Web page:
Then it was argued that the defeat of Mexico in the Mexican-American War was a historic-event. The Latino community pointed out the insensitivity of proposing a statue in the center of town, particularly Plaza Park (a park deeded to the citizens of City of San Jose by Spanish king, Carlos Segundo) a statue depicting the conquest of a people who now number almost 30% of this City’s population. Then it was argued that the statue is art. The Latino community then reminded the proponents of the statute that the statue was not reviewed by the Fine Arts Commission, a citizen’s committee whose task is to select public art.
At the last HACC meeting the rationale given for placing the statue in downtown San Jose is because it is too big to be placed anywhere else in town. The Redevelopment Agency staff is to prepare a list of possible sites for the Fallon statue for selection at the September 25, HAAC meeting.
Many in the audience at the September 5 HAAC meeting felt that the outcome entire meeting was orchestrated before hand with HAAC members Aaron Harris, Dennis Fong, Leonard McKay and Pietre Prodis pressing for the placement of the statue in downtown San Jose. The committee did decide that the Fallon statue will be placed in storage or not unveiled until the rest of the public art planned for the city has been selected and money appropriated for its purchase. (With the exception of the vote taken not to place the Fallon statue in Plaza Park, Martinez-Roach, Salazar and Napoli were the lone “nay” votes that entire evening.)
Other cities that are serious about public art develop a process and criteria for its selection. Generally that process involves 1.) identifying the funds for the art. 2.) identifying the site. 3.) conducting public hearings informing the neighborhood/s of the funds and their purpose. 4.) beginning the art selection process. A selection committee should include people representative of the demographics of the immediate neighborhood, members of the local arts commission and at least 1 or 2 recognized art experts, to decide: the purpose of the art; decide the appropriate medium; request proposals from artists recognized for their excellence in the chosen medium (ceramics, bronze, wood, steel, etc.) to be paid a fee for developing plans for art for the chosen location. 5.) the committee then selects one of those plans and the artist can then begin the work of sculpting or building a work of art. This process has several more steps.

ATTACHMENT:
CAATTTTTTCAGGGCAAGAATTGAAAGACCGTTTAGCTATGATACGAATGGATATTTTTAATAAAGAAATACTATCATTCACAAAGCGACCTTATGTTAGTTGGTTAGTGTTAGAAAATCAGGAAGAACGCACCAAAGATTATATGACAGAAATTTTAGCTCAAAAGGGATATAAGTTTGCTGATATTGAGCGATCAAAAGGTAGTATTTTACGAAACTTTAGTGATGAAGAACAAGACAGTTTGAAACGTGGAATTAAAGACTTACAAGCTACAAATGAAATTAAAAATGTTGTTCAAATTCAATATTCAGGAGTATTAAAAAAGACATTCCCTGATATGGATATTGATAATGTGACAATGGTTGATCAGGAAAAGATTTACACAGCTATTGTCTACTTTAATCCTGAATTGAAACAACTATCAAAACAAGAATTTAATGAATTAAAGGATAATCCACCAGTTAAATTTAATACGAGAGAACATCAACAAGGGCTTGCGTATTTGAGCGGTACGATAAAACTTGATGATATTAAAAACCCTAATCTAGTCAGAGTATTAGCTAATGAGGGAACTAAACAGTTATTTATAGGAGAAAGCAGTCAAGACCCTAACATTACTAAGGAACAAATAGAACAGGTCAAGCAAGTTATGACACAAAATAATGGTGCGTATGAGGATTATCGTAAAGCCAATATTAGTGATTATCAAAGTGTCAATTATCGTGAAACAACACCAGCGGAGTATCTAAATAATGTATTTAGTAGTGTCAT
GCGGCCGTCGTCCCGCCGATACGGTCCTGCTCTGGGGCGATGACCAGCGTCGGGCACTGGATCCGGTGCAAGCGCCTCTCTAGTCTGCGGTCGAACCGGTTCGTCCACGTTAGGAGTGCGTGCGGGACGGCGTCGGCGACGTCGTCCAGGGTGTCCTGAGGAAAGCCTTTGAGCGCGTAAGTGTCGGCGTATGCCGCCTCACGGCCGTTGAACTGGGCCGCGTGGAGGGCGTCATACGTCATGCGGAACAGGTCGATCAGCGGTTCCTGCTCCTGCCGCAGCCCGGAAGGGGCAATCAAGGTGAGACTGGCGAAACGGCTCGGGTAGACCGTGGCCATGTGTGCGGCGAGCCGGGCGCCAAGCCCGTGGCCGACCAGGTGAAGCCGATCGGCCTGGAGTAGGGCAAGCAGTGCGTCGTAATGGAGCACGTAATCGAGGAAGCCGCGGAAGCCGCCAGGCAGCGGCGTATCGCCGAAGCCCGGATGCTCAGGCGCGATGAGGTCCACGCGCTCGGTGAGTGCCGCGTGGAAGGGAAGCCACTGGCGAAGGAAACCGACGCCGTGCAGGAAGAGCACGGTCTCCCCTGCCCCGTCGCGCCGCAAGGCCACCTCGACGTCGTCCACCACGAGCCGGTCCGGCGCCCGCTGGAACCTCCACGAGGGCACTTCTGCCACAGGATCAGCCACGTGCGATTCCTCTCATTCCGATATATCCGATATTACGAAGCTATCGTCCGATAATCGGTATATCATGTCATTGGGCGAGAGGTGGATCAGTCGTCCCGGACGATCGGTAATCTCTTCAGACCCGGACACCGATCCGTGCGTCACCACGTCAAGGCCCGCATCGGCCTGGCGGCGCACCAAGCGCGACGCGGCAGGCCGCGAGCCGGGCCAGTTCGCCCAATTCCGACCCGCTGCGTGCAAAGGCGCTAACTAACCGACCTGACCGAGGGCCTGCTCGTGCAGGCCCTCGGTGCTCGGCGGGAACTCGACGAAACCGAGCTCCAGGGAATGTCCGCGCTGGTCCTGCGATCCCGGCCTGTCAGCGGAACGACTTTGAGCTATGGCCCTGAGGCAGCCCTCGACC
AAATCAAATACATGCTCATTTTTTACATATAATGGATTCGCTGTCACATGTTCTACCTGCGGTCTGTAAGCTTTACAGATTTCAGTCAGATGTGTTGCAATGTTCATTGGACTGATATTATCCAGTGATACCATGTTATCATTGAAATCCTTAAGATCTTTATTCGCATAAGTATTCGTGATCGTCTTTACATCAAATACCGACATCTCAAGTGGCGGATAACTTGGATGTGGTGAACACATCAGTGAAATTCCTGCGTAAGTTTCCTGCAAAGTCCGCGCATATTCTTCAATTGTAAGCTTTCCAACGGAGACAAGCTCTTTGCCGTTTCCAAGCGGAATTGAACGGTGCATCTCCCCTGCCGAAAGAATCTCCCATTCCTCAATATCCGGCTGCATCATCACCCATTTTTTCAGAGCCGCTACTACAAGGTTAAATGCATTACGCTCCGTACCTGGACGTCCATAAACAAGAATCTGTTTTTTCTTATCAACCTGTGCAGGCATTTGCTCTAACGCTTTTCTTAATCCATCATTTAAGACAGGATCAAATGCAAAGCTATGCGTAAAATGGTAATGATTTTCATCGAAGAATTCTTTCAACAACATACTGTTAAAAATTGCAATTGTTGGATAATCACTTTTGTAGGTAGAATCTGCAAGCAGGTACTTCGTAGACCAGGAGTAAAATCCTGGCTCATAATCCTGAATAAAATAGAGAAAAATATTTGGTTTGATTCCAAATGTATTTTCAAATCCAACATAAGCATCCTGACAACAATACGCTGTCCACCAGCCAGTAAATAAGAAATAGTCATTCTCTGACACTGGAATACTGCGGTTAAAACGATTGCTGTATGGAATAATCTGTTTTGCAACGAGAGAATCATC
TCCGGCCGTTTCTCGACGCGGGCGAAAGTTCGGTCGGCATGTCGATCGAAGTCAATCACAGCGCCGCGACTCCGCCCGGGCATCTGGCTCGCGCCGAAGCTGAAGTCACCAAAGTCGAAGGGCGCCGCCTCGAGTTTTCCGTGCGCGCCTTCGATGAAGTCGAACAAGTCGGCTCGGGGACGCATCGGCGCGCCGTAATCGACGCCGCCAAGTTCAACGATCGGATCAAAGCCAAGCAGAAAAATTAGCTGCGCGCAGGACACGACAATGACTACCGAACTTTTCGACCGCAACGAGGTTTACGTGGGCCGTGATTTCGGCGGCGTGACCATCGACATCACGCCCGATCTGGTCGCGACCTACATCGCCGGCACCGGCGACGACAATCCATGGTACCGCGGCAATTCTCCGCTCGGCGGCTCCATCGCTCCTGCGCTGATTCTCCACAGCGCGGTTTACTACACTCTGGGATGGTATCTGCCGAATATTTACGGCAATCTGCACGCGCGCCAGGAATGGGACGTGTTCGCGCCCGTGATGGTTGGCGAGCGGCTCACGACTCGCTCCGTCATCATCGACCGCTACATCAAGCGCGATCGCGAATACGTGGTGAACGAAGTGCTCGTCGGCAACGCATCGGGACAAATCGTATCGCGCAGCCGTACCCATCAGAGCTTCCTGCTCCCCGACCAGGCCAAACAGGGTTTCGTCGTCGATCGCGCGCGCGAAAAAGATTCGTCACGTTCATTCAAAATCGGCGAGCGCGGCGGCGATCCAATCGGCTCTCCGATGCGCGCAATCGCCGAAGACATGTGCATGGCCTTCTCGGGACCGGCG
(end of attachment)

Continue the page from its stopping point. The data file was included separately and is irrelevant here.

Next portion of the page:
A part of the final art selection process involves consulting with experts (that a committee would not normally have) who would advise on maintenance, safety, lighting, necessary permits etc.
Finally, artwork is approved and a dedication is held. Such a process would merit a great celebration and most lively result in public art that many in the community would understand and appreciate. It would be a learning experience for many reasons not only for discovering more about art but by demonstrating adherence to due process in a way that our children and the community an feel and know that our democratic society is intact.
The next HAAC meeting will take place September 25, San Jose City Hall, Council Chambers 7 pm.